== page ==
The marketing push is that you’ll get a signup bonus up to $1,000 in Verizon Dollars if you apply by 6/25 at 9pm ET, but that’s not entirely true. There will be a $1,000,000 pot that will be split among all people approved for the card. That means if there are only 1,000 approvals that everyone would get $1,000, but with 10,000 approvals everyone would get $100, with 100,000 approvals everyone would get just $10, and with 1,000,000 approvals everyone would get a buck. The pot size seems pretty stingy to me.
Verizon has over 150MM users, so I wouldn’t apply expecting much of a signup bonus.
But the card will also waive the penalty that you pay for using a credit card instead of using autopay from a checking account on select unlimited plans. Those fees vary based on the plan you have.
The card offers 4% back in Verizon dollars on gas and groceries, 3% back on dining, and 2% back on Verizon spending.
That’s a pretty low reward for Verizon spending and there are other cards that offer more valuable rewards for other categories.
Plus these rewards are issued as Verizon dollars, which means you’ll lose out on earning bonuses for wireless spending for the amount of the rewards.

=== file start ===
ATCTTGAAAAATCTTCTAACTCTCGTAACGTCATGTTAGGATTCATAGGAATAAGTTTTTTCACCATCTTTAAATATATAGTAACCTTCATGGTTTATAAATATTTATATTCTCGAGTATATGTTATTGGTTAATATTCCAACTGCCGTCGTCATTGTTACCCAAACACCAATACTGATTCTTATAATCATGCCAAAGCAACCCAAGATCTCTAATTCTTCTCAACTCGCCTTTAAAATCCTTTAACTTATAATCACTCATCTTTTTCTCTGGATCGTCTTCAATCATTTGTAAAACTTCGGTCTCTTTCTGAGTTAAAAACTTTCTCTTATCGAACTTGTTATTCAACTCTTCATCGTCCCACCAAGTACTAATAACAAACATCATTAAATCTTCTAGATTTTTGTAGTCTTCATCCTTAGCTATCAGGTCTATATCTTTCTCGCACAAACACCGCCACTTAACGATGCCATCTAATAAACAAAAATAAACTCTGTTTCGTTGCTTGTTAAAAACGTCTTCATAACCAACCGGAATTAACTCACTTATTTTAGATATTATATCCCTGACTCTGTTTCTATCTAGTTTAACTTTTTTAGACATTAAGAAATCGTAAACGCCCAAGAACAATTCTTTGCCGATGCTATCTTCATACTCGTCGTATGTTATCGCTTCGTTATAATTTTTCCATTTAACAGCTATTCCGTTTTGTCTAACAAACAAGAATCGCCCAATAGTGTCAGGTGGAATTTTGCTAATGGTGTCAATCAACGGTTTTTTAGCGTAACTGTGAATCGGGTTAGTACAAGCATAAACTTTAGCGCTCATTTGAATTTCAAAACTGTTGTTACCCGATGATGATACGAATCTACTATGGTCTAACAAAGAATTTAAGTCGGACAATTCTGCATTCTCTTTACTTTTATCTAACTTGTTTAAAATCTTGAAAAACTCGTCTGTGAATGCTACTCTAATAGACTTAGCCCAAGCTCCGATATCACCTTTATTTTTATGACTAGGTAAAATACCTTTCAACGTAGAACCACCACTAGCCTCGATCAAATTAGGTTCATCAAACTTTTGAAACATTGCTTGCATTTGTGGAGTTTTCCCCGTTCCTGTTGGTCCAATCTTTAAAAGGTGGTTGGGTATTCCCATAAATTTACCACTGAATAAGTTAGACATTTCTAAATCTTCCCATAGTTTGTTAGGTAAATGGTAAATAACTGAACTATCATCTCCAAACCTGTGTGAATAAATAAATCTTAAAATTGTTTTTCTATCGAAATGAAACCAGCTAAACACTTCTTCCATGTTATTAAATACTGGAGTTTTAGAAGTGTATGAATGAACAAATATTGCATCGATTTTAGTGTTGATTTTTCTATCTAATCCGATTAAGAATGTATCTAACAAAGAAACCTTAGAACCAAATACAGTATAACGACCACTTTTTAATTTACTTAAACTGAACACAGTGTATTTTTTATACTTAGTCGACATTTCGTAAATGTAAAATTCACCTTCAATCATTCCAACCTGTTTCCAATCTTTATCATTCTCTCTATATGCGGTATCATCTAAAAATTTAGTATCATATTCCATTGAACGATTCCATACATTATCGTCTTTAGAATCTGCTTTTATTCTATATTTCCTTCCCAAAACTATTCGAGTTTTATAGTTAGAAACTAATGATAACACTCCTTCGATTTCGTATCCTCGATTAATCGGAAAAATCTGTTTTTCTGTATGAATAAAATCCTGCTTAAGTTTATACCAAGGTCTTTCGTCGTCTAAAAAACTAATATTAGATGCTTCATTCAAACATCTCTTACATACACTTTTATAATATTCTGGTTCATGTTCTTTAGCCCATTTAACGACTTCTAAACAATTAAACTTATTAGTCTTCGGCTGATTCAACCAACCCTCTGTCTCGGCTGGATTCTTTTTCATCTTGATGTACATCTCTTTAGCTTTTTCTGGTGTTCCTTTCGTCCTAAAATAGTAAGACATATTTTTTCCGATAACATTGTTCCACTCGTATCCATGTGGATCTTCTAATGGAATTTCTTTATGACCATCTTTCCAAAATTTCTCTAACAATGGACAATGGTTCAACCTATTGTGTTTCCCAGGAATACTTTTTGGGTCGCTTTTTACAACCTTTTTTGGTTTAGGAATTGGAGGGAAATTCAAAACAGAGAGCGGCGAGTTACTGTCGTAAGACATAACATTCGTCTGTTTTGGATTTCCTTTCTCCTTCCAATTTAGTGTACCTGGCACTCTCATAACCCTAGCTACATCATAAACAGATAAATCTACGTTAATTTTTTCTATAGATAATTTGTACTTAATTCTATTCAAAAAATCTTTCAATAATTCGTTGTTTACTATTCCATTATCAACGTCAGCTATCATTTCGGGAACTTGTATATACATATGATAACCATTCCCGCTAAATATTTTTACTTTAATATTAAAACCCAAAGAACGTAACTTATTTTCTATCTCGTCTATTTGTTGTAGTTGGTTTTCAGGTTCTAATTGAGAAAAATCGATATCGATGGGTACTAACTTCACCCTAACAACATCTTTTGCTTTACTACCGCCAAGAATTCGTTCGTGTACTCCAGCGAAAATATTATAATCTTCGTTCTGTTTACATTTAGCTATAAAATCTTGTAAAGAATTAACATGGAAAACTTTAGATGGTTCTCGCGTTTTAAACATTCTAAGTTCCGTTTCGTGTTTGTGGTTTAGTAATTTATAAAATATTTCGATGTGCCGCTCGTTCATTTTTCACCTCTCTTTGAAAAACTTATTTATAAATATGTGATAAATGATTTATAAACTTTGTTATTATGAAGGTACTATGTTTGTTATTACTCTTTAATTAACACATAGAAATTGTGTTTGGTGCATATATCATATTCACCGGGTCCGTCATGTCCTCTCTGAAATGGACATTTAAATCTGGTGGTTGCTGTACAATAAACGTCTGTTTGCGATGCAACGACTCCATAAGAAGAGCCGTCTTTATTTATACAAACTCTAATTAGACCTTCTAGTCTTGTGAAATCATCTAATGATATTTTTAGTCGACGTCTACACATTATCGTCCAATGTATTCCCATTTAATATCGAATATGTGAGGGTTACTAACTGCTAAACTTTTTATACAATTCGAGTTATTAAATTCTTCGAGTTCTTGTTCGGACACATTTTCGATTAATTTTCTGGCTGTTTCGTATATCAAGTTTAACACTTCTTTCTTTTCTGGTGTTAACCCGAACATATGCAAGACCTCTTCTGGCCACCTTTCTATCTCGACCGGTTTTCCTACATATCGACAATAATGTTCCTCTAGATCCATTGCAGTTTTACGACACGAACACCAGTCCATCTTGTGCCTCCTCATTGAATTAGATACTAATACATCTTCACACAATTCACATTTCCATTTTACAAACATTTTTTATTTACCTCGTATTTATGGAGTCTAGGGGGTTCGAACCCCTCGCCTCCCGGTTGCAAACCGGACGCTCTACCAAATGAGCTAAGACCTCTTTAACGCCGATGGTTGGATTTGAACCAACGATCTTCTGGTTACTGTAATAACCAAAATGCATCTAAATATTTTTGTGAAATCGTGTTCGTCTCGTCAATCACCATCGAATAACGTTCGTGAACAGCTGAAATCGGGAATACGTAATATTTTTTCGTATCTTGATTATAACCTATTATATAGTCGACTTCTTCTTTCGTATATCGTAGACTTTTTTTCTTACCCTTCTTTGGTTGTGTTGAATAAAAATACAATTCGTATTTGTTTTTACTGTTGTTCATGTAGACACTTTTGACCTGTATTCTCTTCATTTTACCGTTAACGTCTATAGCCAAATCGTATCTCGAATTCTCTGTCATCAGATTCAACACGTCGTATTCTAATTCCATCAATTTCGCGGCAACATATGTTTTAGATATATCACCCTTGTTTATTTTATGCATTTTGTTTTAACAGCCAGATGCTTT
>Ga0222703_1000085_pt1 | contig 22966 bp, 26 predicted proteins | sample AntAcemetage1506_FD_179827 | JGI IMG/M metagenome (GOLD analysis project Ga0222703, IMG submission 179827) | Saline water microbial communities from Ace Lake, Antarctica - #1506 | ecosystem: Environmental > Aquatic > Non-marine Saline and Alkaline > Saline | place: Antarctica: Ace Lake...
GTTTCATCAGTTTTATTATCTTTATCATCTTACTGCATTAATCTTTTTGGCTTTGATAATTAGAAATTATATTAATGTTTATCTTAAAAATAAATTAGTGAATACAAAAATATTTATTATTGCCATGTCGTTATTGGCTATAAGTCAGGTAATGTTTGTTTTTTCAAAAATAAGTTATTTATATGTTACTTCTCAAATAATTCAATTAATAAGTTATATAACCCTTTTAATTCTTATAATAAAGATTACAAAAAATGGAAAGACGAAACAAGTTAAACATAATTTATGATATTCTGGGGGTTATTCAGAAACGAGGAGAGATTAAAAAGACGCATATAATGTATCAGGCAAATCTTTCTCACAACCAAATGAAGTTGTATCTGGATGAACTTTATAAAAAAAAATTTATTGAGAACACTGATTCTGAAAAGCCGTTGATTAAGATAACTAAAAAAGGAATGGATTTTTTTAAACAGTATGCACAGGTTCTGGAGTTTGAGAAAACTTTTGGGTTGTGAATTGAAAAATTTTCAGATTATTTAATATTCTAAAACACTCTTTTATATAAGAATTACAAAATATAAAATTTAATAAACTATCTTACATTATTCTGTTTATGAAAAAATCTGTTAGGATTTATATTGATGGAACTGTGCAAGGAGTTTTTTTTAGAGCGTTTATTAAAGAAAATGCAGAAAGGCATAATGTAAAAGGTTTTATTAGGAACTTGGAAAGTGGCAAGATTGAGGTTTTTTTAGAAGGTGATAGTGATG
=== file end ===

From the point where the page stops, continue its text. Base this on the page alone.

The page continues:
So the question is if the autopay monthly fee waiver makes it worth getting the card.
If you have a $200 monthly wireless bill on a Verizon Plan Unlimited family plan and you use a Chase Ink Cash card you’ll earn 1,000 Chase Ultimate Rewards points. If you value those points at 1.6 cents each, that’s a value of $16 back or 8% back.
If you pay the bill on the Verizon card you’ll save $10 on your monthly bill and get back $4 in Verizon Rewards, so that’s less valuable than using an Ink Cash card.
However if your monthly Verizon Plan Unlimited family plan is $100 the math changes, the Chase points would be worth $8 or you would save $10 and get back $2 with the Verizon card.
However the Verizon card doesn’t come with cell phone insurance. If you pay your bill with a card like Chase Ink Preferred you get 3 Chase Ultimate Rewards per dollar, worth about 5% back, plus you get free phone insurance on all of your lines. That can be worth much more than the cash back.
The Chase Ink Cash or Ink Preferred are also strong add-ons onto the Freedom Unlimited+Sapphire Reserve killer card combo.
In short, there are probably better options to pay your bill than with a Verizon card, but if you do pay your bill from a checking account now then it may be worth opening a Verizon card so that you’ll earn rewards for your Verizon spending.
Then again, applying for a new card means that you use up a 5/24 slot that could be better utilized to apply for a more rewarding card, so you’ll have to decide if that’s worthwhile.